UConn football true freshman Swann expected to make plays as return man

Published on Wednesday, 30 August 2017 22:39
Written by NEILL OSTROUT

JOURNAL INQUIRER

STORRS - It’s rare when a football team employs a new starting quarterback to start the season and it’s not the most important position change.

But it can certainly be argued that’s the case for the UConn football team.

UConn will replace all of its specialists this season, including its punter, place kicker and primary return man. The last one is perhaps the most significant, because he’s going to have more responsibility than any UConn returner in recent years.

Former coach Bob Diaco felt that punts were too risky to return. The chances of a fumble or lost yardage were too great in Diaco’s mind, so he instructed his punt returner, Brian Lemelle, to simply fair catch every punt.

UConn’s opponents punted 58 times in 2016. Lemelle returned only three, and one of those was not authorized by the coaches.

Of Diaco’s many coaching idiosyncrasies, the loss of this one may please UConn fans the most.

In a break from that odd precedent, new head coach Randy Edsall has made it clear he in fact plans to return punts.

And the man he’s chosen to be his primary returner, both of punts and kickoffs, is a true freshman.

Jordan Swann, a 5-foot-10, 180-pound first-year defensive back from Baltimore, has been given the job.

“He’s proven in practice and in scrimmages that he’s the best guy that we have,” Edsall said. “I think we have other guys that can do things back there as well, but I really like the way he’s performed.”

Arkeel Newsome, UConn’ starting running back, has also been the team’s regular kick returner in recent years. But Edsall has decided to go a different route.

Swann may be small, relative to his teammates and opponents, but seems to have a knack for the job.

“I just see a guy with a lot of confidence in his ability, a guy that has the ability to make some plays,” Edsall said. “The job’s not too big for him.”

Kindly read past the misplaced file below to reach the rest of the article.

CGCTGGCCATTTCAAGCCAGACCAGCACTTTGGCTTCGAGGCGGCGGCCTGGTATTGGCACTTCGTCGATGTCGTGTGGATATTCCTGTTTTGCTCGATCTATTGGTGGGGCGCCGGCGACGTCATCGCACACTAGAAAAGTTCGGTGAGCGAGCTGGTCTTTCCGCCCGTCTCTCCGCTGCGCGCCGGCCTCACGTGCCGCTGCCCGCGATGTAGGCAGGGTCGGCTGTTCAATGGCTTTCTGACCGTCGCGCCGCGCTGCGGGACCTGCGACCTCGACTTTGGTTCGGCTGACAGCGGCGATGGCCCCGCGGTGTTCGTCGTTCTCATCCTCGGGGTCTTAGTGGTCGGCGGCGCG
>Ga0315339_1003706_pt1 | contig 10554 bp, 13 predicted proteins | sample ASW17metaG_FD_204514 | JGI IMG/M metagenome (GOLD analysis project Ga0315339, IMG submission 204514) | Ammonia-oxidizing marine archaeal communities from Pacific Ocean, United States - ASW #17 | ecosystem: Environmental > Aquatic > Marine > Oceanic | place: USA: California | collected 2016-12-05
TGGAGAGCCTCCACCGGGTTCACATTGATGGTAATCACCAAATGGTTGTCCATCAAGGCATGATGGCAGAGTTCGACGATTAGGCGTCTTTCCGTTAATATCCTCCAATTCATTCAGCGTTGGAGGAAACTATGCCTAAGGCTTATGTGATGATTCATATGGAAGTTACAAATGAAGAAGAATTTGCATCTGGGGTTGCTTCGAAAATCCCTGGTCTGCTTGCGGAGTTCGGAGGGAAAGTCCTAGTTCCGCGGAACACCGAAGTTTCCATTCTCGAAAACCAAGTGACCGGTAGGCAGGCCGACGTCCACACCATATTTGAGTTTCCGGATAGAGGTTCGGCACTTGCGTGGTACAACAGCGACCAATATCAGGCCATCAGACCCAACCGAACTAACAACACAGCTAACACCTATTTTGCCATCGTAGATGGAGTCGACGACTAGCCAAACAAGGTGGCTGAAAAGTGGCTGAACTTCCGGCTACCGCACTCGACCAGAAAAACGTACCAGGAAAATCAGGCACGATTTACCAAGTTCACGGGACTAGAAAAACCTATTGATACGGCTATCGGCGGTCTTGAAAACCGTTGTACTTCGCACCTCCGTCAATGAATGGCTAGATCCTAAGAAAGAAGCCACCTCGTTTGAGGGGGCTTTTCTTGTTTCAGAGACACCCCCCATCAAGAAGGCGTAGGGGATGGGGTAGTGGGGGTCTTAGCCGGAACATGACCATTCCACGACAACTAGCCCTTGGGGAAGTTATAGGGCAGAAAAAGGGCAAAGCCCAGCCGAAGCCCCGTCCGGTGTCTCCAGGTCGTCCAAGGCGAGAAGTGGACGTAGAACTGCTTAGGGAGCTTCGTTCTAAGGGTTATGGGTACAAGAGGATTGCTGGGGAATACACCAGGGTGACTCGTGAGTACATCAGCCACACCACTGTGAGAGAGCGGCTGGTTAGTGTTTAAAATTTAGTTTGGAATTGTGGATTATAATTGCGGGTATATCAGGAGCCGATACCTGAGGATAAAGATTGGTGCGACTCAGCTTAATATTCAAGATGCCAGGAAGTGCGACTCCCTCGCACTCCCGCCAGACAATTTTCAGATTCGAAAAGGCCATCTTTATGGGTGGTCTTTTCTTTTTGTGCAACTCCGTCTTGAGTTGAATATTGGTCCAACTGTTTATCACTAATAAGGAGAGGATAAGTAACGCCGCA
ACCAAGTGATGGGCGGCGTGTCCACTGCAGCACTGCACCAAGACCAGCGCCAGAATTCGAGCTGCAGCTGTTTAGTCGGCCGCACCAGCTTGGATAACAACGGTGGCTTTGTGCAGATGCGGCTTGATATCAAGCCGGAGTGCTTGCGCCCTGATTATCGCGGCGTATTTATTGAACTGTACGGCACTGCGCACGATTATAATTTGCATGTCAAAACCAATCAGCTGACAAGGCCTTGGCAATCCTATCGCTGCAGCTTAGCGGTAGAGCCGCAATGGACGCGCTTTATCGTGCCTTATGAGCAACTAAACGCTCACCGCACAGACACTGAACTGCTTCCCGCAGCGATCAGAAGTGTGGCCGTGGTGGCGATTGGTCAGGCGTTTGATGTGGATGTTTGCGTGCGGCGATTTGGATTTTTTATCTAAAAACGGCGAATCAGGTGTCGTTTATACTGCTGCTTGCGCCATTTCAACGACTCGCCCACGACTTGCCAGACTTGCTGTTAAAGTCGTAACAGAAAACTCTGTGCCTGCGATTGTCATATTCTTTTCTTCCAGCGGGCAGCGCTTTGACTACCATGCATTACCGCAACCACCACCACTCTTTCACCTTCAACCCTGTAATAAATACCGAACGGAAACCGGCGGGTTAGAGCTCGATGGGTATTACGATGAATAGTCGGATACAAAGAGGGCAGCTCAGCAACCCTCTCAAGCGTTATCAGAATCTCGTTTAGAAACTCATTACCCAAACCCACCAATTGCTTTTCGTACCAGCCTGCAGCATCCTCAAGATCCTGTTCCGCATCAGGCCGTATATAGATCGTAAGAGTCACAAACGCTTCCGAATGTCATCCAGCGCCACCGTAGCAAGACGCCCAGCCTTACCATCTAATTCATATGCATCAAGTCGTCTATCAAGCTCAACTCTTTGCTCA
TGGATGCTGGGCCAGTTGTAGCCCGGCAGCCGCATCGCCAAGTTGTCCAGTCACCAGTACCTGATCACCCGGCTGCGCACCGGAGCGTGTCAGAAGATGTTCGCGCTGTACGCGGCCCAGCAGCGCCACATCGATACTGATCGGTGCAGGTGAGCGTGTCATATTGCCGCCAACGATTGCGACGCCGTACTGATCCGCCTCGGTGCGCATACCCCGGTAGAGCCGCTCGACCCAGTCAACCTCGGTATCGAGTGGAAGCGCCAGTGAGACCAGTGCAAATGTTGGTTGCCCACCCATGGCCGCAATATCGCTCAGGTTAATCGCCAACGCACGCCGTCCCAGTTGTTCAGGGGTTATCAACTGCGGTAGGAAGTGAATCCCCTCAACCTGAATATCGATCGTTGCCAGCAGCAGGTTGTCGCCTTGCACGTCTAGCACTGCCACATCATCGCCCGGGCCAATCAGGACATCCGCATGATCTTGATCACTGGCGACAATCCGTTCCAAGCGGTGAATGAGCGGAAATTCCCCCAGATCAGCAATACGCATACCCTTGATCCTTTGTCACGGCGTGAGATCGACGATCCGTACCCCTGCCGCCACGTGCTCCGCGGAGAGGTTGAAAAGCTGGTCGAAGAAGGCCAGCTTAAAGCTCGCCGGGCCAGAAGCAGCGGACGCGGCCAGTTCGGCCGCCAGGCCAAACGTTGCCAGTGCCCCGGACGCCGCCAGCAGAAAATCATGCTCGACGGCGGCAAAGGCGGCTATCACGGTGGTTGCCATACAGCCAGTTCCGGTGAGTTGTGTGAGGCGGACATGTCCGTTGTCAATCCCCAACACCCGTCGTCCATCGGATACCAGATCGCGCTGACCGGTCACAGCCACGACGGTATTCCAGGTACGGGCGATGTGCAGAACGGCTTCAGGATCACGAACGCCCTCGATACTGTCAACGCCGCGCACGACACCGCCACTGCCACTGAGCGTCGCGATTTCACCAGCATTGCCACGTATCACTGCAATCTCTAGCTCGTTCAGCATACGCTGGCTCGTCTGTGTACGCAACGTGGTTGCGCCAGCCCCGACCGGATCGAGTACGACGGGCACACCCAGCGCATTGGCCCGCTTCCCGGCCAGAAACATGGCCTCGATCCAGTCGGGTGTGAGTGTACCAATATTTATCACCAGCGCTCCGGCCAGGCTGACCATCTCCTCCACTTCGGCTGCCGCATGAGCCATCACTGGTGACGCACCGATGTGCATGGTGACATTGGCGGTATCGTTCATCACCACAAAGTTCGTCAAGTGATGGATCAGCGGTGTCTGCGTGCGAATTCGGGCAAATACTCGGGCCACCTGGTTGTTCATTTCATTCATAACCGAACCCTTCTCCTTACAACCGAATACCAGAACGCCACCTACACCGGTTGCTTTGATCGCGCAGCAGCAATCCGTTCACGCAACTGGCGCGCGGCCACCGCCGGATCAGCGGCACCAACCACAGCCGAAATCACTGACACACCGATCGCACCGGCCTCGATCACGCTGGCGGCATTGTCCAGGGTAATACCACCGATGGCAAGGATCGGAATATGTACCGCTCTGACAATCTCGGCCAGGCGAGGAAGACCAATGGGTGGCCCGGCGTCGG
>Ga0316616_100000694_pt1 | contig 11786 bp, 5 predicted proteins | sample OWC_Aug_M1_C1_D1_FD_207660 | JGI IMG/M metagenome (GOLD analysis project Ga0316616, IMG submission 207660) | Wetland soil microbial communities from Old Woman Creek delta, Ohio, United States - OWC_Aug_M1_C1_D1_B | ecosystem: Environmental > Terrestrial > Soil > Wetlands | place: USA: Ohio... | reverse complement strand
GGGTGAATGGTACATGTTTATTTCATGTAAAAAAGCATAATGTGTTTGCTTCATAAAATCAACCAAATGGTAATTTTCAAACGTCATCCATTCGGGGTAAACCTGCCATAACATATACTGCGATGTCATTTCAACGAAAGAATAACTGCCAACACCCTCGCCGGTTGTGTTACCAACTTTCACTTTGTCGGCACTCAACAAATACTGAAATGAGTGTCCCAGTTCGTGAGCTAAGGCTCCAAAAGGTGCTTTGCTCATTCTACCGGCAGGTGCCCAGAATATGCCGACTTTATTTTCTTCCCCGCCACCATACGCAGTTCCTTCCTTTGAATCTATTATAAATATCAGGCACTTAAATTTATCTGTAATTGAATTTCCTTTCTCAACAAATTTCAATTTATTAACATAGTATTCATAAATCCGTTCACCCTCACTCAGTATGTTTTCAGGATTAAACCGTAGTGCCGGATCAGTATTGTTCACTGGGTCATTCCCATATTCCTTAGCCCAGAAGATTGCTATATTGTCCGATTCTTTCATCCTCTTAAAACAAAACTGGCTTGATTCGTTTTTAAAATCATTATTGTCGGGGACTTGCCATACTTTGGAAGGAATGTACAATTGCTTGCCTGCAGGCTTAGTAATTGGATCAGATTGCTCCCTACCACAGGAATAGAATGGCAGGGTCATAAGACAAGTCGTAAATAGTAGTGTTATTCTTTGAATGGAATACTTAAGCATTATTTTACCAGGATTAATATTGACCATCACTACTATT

Swann may even get Husky fans dreaming about something they haven’t seen in a long time: touchdowns on special teams.

UConn’s last punt return for a touchdown came Sept. 6, 2014, when Deshon Foxx took one back 72 yards for a score against Stony Brook - before Diaco’s ban went into effect.

“I returned a kick at our scrimmage at the Rent, which was pretty cool, and Jamar (Summers) was like ‘We haven’t seen a kick return scored since my freshman year,’ ” Swann said. “That was pretty cool. I hope I can bring more this year.”

As for kickoff returns, the Huskies haven’t scored a touchdown on one of those since Edsall’s first stint in Storrs. They’ve received 231 kickoffs since their last score, Robbie Frey’s 95-yard return in the 2011 Fiesta Bowl against Oklahoma.

Swann isn’t making any promises about scores, but certainly would love to make such an impact.

“I just want to make big plays, give the offense good field position, and get a win,” Swann said.

Swann was in a rather unusual position late last year when choosing a college to attend. He had offers from Rutgers, Illinois and Temple before opting for UConn.

“I actually committed here the week before Diaco got fired,” Swann said. “My coaches were really close with coach Edsall at Maryland so they just said ‘He’s a great guy.’ And the day he got hired he called me and just told me he wanted me to stick it out here and trust him.”

Both coach and player are apparently pleased with the way things worked out.

Because nearly all of the players auditioning for the return roles hadn’t attempted to bring back a punt in their UConn careers, Edsall practiced punt returns at full speed and with full contact during training camp more often than usual.

“I probably did more live situations in the kicking game this preseason than I had probably in any preseason that I’ve been coaching. Because I wanted to find out some things,” Edsall said.

He apparently found out that the youngest and smallest man was the perfect one for the job.

Swann says he only began returning punts and kicks during his final year of high school.

“My senior year, that was my first year returning. I actually had a coach that played for the Ravens, Jermaine Lewis, he was my punt coach, special teams coach. He helped me a lot, got my confidence up. We were catching one-handed balls and everything. So I’m real comfortable back there catching balls, trying to make a play,” Swann said.

Swann’s punt return coach this year is also his head coach. Edsall has taken on the role personally, as the coaching staff has divided up the special teams responsibilities.

Swann is also listed as a backup cornerback on the Huskies’ two-deep, but his primary contribution apparently will be as a returner.

He admits the transition from high school to college football has already been difficult.

“It was a lot. Coming here is more of a mental aspect and a film aspect. That was hard for me at first,” Swann said.

The actual process of playing football, however, seems to have been an easier adjustment for him. And Swann agrees with his coach that confidence is the biggest key when returning punts.

“Definitely confidence. Anybody back there, really, they trust to make a play. But you have to catch the ball first. They stress that a lot,” Swann said.

The change for UConn, of course, is that “they” will now let you return the ball after catching it.



Posted in New Britain Herald, General Sports, UConn on Wednesday, 30 August 2017 22:39. Updated: Wednesday, 30 August 2017 22:41.